Fragrant Salvias and companion plants are excellent choices for entryways. Drought-tolerant plants from naturally dry climates, such as the three featured here, often have a pleasant, resinous fragrance that lingers in memory. Flowers by the Sea promotes water conservation by posting "drought praise" for favorite xeric (low water) plants. Here we suggest three pleasingly fragrant choices for a border making the entry to your home soothing and welcoming.
Pollinators lose important food sources when Salvias and other nectar-rich flowers are destroyed by spider mites. This is Part 2 of a two-part series about understanding and overcoming these dangerous pests. Along with the non-chemical interventions described in Part 1 of this series, gardeners sometimes need the help of predatory insects and mites, insecticidal soaps and horticultural oils. Pesticides called miticides may also eventually be necessary, but should be the last resort.
If you live in a semi-arid climate where rain is a vague memory and the soil is crunchy with gravel, you may find yourself praising the color and resilience of blue-tag plants from Flowers by the Sea. Not all of our drought tolerant plants fall into the blue-tag category. Yet ones that do are extremely capable at surviving with little water. FBTS explains plant care and offers five favorite drought-resistant species.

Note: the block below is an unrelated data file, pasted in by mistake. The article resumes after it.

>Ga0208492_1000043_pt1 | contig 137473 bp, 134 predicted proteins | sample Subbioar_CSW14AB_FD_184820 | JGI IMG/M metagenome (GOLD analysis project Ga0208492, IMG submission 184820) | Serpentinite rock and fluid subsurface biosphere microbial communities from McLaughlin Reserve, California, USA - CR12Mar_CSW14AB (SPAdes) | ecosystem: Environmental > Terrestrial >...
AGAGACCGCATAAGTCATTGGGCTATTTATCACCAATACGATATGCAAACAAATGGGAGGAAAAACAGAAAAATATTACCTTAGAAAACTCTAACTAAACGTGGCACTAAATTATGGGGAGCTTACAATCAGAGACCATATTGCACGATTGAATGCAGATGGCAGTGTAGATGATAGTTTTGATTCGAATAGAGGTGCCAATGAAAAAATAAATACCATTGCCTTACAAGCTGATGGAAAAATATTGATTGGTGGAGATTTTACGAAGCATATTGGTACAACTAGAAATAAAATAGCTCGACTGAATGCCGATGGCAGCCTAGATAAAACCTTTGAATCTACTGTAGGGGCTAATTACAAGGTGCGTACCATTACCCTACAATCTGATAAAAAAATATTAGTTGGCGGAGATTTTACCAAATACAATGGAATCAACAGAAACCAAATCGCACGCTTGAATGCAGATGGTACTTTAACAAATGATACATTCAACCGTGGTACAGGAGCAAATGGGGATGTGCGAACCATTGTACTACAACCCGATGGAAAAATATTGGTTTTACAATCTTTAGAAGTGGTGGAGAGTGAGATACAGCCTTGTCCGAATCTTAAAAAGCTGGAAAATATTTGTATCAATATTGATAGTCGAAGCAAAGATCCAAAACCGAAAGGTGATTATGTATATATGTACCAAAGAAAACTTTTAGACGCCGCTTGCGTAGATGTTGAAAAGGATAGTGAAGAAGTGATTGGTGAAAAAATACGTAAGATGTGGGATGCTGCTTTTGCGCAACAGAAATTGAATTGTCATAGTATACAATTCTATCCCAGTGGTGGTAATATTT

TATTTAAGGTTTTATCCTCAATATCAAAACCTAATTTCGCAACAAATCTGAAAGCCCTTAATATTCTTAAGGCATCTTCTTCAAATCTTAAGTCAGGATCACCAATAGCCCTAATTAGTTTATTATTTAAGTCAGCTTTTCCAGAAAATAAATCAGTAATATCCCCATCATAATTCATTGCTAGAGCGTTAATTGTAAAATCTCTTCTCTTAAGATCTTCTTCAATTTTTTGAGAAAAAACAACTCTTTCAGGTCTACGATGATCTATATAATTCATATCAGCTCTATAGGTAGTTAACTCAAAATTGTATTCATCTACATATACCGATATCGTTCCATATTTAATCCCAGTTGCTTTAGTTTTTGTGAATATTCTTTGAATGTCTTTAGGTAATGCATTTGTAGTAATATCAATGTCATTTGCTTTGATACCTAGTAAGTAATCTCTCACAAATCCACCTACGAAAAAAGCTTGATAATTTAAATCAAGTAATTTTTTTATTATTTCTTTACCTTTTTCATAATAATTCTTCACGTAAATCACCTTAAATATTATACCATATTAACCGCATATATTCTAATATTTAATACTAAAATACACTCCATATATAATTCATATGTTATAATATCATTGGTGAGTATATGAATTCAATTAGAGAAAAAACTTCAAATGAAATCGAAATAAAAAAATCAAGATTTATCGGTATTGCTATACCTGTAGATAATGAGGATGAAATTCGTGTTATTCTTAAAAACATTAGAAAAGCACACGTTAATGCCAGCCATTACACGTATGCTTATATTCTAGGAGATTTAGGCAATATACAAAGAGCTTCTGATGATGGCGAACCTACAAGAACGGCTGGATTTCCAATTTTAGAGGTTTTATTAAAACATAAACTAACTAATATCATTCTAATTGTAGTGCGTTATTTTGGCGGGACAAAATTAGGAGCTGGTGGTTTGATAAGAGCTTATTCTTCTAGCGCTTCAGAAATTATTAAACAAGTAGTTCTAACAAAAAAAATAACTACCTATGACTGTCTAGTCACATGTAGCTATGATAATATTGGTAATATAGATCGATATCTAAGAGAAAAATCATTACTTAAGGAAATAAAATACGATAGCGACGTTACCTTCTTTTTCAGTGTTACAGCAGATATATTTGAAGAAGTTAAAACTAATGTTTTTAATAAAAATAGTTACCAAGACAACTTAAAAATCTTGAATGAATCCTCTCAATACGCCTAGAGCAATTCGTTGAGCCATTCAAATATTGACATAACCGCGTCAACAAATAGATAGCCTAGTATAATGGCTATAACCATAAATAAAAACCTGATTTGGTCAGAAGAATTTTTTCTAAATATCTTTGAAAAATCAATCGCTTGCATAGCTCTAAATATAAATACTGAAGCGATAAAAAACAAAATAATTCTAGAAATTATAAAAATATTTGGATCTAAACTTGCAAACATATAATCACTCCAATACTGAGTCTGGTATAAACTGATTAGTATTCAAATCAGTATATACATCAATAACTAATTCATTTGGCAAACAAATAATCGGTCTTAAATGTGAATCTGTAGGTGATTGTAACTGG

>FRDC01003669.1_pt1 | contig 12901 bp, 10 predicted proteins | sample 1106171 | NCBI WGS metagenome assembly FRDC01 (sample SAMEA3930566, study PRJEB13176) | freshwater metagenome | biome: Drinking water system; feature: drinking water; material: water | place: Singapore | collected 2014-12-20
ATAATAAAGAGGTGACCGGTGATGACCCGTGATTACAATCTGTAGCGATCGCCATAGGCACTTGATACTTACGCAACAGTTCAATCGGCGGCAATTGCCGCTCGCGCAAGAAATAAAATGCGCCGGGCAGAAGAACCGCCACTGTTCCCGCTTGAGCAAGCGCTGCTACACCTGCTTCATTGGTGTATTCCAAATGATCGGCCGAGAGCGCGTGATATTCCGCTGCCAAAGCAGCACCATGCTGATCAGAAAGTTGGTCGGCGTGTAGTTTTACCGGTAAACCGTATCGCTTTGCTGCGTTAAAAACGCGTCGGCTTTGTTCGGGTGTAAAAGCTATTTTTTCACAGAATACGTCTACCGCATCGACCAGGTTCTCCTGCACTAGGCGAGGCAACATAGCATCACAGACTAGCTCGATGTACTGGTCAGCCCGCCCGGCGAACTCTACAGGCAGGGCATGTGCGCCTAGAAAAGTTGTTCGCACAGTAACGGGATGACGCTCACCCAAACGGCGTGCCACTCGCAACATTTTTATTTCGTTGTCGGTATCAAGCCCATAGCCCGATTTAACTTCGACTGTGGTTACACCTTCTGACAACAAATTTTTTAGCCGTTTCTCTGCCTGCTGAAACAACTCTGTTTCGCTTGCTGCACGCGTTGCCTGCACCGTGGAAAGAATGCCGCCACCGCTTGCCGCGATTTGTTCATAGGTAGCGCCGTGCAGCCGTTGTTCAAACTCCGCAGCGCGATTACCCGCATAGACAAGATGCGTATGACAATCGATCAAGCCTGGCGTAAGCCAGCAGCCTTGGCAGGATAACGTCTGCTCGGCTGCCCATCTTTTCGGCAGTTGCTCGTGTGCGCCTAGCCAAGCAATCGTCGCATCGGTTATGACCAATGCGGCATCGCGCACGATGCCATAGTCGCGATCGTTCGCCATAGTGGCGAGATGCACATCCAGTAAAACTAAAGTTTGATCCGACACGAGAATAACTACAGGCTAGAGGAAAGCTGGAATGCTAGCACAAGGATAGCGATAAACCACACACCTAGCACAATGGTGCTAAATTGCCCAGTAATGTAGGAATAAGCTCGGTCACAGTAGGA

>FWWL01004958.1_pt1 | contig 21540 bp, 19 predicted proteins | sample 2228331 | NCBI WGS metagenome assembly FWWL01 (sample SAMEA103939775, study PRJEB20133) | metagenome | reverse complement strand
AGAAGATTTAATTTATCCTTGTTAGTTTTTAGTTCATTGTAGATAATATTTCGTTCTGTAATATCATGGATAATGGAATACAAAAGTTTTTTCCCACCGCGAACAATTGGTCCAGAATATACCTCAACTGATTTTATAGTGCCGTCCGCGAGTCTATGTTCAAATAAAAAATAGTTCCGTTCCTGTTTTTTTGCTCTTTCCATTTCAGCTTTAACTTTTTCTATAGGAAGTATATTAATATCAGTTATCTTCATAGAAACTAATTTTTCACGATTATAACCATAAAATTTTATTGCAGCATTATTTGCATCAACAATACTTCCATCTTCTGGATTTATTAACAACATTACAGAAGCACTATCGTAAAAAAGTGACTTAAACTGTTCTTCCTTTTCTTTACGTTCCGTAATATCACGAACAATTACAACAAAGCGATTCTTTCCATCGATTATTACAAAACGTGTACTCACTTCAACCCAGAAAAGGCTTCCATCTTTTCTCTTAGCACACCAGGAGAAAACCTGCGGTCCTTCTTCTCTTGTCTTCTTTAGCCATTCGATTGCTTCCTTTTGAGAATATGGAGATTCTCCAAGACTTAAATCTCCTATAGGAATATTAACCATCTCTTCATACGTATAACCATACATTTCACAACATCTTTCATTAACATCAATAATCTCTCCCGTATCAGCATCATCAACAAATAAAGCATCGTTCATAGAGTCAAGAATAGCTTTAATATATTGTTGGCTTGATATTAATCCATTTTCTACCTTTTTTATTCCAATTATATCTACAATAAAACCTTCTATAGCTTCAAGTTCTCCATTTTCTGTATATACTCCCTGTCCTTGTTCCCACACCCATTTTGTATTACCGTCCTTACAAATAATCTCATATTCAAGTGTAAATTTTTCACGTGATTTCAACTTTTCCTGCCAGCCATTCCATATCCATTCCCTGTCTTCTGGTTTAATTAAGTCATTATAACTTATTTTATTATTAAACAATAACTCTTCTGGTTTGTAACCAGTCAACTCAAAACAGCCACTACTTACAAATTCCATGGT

Salvias often suffer when spider mites become legion in gardens. This is Part 1 of a two-part series about understanding and overcoming these dangerous pests. As summer temperatures rise, so do the numbers of the family Tetranychidae -- spider mites -- especially if conditions are dry. Controlling spider mites in your Salvia garden may be as simple as keeping plants hydrated and regularly spraying the little nippers off foliage. Or it may take a number of interventions, including biological controls, such as predatory mites, as well as the use of insecticidal soaps, oils and pesticides
Assembling a new planter with fresh potting soil and young plants is a feel-good activity similar to moving into a new home. Each pot and property is full of promise. Placing a single plant or a grouping in the right size of pot is like selecting a starter home for it that will encourage healthy growth. The type of material a pot is made from also affects development. Flowers by the Sea Online Salvia Nursery explains how to choose correct pot sizes as well as pot styles, sizes, colors and arrangements. Don't miss The Flowerpot Men music video!
Eco-vigilantes. That's what some newspapers call smartphone users who post photos and videos tagged droughtshaming on Twitter and other social media documenting careless water use by celebrities, everyday homeowners and businesses, especially in Southern California.